I Don’t Know.

Lately I’ve been feeling the pressure to be certain about things. To make up my mind, to rest on one thing, to move forward with purpose and alignment. To settle in solid foundations and work my way up from there. To say yes with absolute surety, or no with complete clarity. And I’ve realised that the desire to be sure has taken away from my ability to listen deep down, to intuition or just a “feeling”. And right now that feeling seems to be “I just don’t know”.

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In yogic philosophy, aparigraha is one of the five yamas in Patanjali’s Eight Limbs of Yoga. The yamas are essentially moral guidelines by which to live with regard to our relationship with ourselves, and the world around us. Aparigraha means practicing non-attachment – to a situation, to a person, to physical possessions, to a certain outcome, on and off the mat. Relinquishing control or possession over anything outside of our own awareness. Loosening our grip on the things outside of our control.

We tend to cling to things that seem solid and steady in nature – houses, partners, occupations. Things that give us structure and stability from day to day. Because we are desperately seeking something that says “for ever and always” or at least “long term stability” to us. It’s why we dive into relationships that aren’t quite right, it’s why we stay in jobs that we’ve outgrown, it’s why we go into debt to build a home. We invest into something we recognise as the structure of life in the hopes that it will, by default, make things more black and white.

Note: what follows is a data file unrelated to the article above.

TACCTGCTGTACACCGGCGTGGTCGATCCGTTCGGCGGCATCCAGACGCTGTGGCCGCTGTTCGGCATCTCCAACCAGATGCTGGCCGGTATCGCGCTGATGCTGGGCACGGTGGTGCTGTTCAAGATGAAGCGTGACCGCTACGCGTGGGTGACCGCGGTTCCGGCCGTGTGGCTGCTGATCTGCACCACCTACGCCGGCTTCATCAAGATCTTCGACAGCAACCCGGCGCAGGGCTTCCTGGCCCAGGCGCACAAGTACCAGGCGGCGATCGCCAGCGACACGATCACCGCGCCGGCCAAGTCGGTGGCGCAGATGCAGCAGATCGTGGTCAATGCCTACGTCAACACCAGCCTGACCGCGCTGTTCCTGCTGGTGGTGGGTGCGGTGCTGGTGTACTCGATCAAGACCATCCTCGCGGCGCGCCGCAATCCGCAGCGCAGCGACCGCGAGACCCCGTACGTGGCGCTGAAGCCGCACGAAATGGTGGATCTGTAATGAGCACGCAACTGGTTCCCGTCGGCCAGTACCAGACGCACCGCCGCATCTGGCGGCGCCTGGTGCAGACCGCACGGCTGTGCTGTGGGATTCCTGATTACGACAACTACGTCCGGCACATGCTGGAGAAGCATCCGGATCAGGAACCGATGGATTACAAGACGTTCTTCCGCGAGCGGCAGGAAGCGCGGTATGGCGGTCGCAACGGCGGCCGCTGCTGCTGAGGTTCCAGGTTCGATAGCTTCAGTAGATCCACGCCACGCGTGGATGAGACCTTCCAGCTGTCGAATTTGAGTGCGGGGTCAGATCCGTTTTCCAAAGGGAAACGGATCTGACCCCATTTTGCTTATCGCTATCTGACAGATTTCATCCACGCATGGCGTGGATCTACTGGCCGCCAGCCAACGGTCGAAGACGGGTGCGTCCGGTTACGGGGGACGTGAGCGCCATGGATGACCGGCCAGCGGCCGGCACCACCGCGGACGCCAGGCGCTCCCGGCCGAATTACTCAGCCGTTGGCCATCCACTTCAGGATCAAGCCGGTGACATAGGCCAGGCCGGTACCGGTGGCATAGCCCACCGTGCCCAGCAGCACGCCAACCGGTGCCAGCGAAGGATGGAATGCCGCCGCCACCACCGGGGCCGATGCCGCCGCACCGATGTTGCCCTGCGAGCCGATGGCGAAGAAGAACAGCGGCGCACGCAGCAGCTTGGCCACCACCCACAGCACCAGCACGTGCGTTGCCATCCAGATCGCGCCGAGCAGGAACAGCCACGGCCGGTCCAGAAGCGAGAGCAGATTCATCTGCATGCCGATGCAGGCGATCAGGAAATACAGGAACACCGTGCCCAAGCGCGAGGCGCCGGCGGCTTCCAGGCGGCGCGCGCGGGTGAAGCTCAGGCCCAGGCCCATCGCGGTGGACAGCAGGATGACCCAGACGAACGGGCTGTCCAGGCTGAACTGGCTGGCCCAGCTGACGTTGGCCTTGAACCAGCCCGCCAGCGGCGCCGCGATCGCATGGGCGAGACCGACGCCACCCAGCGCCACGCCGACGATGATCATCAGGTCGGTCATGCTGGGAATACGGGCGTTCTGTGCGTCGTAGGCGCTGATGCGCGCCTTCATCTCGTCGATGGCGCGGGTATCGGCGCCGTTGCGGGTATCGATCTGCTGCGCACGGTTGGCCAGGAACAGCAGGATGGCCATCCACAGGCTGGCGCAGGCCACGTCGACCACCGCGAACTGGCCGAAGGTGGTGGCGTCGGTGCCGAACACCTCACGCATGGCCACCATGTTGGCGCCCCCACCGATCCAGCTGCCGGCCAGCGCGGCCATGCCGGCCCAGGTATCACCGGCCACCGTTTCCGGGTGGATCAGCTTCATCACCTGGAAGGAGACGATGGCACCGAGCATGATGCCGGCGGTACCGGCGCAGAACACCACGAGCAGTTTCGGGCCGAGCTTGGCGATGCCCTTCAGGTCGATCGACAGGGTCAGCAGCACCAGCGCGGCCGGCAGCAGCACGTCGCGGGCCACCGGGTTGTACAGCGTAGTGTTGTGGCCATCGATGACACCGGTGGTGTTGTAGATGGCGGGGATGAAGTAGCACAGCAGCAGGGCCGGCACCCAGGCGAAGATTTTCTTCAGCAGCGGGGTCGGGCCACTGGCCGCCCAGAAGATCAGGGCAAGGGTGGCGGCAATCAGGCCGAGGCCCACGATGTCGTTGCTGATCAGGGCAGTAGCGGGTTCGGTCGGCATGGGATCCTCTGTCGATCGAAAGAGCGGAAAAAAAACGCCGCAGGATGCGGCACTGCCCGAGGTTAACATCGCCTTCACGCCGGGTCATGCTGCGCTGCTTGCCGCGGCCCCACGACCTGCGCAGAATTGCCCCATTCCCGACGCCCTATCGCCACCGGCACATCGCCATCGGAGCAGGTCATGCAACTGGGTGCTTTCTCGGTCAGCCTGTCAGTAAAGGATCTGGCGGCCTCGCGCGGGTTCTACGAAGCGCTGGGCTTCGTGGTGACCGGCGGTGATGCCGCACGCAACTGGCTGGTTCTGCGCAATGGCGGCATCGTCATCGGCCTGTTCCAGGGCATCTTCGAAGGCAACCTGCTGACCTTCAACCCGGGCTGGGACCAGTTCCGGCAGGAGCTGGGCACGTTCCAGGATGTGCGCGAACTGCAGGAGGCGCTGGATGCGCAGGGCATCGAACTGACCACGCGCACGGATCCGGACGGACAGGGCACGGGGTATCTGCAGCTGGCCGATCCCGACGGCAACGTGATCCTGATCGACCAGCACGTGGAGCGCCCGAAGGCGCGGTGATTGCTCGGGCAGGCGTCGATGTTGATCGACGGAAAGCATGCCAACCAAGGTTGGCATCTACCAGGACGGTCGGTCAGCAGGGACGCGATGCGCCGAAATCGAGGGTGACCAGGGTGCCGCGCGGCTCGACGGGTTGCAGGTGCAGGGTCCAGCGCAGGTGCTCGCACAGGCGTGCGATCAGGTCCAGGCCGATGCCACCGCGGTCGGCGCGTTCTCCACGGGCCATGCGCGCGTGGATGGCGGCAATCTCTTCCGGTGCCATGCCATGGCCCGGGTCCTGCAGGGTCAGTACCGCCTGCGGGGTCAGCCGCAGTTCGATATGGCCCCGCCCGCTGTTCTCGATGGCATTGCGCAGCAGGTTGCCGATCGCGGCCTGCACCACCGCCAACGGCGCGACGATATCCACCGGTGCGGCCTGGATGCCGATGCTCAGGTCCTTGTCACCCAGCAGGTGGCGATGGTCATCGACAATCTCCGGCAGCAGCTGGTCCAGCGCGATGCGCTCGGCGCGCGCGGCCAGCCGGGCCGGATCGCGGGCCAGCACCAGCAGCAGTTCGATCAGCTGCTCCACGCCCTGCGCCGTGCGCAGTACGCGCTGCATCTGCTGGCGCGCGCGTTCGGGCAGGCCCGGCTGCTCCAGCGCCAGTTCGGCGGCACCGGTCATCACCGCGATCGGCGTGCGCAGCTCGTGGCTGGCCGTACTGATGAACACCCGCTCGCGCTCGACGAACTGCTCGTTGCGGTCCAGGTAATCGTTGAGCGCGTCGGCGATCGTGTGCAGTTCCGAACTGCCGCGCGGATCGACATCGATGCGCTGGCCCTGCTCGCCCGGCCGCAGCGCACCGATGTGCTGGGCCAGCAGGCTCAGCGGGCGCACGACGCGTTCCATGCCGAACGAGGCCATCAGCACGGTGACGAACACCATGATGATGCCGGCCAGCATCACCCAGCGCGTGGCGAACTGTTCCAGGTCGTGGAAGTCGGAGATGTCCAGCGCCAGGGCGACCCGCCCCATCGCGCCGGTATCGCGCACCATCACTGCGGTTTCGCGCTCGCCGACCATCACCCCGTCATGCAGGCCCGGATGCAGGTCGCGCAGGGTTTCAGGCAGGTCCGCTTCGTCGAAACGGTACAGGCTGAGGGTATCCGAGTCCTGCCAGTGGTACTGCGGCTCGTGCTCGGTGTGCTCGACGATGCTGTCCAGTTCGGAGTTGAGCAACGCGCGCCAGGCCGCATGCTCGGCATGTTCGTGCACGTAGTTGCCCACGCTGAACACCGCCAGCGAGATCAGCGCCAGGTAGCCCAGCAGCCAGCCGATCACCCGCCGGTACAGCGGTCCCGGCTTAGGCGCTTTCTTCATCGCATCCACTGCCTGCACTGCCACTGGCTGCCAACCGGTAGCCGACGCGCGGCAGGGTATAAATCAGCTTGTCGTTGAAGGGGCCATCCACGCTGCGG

It feels good to be certain, but is it the truth? Perhaps, if we can relinquish fear, then uncertainty becomes the colour in the cracks of life. We can never truly know what comes next, but we can embrace the possibilities of the unknown.

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But if we try to control and pin things down, to hold the inevitable ups and downs of life at arms length, we never get close enough to feel anything deeply. If we stick to the solid structure of things rather than prising open the doors of possibility with curiosity, we stay stuck in this place of fear, of “what if”.

What if it’s taken away from me?

What if I fail?

What if this ends?

It will probably end, yes. Or at least it will change shape and structure, thousands of times, and to move with grace through each transition you learn to be wholeheartedly present for each up and down, ebb and flow. Because what is the alternative?

To hold back your god-given talents, in fear of being misunderstood?

To stay in a job that dims your light, in fear of being unable to support yourself?

To not say how you feel, in fear of being rejected?

To stay in a relationship that doesn’t serve you, in fear of being alone?

To love a little less, in fear of your heart being broken?

In fear.

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I know, deep down, that I have a tendency to flail around in uncertainty for a period of time, feel deeply uncomfortable in that space, and then throw myself into the first thing that comes my way that to me represents stability and certainty. Whereas if I allowed myself to be comfortable with the discomfort of uncertainty a little while longer, I might come to a conclusion from a place of love rather than fear. I might move in a direction that feels more in alignment with me.

When I embrace uncertainty, I move with more clarity.

Through listening and feeling, in quietness and stillness, I’m realising that sometimes it’s okay to say “I don’t know”. To embrace uncertainty as a way of being wholeheartedly present. To embrace the moments in which I feel confused and unsure as moments of being truly alive.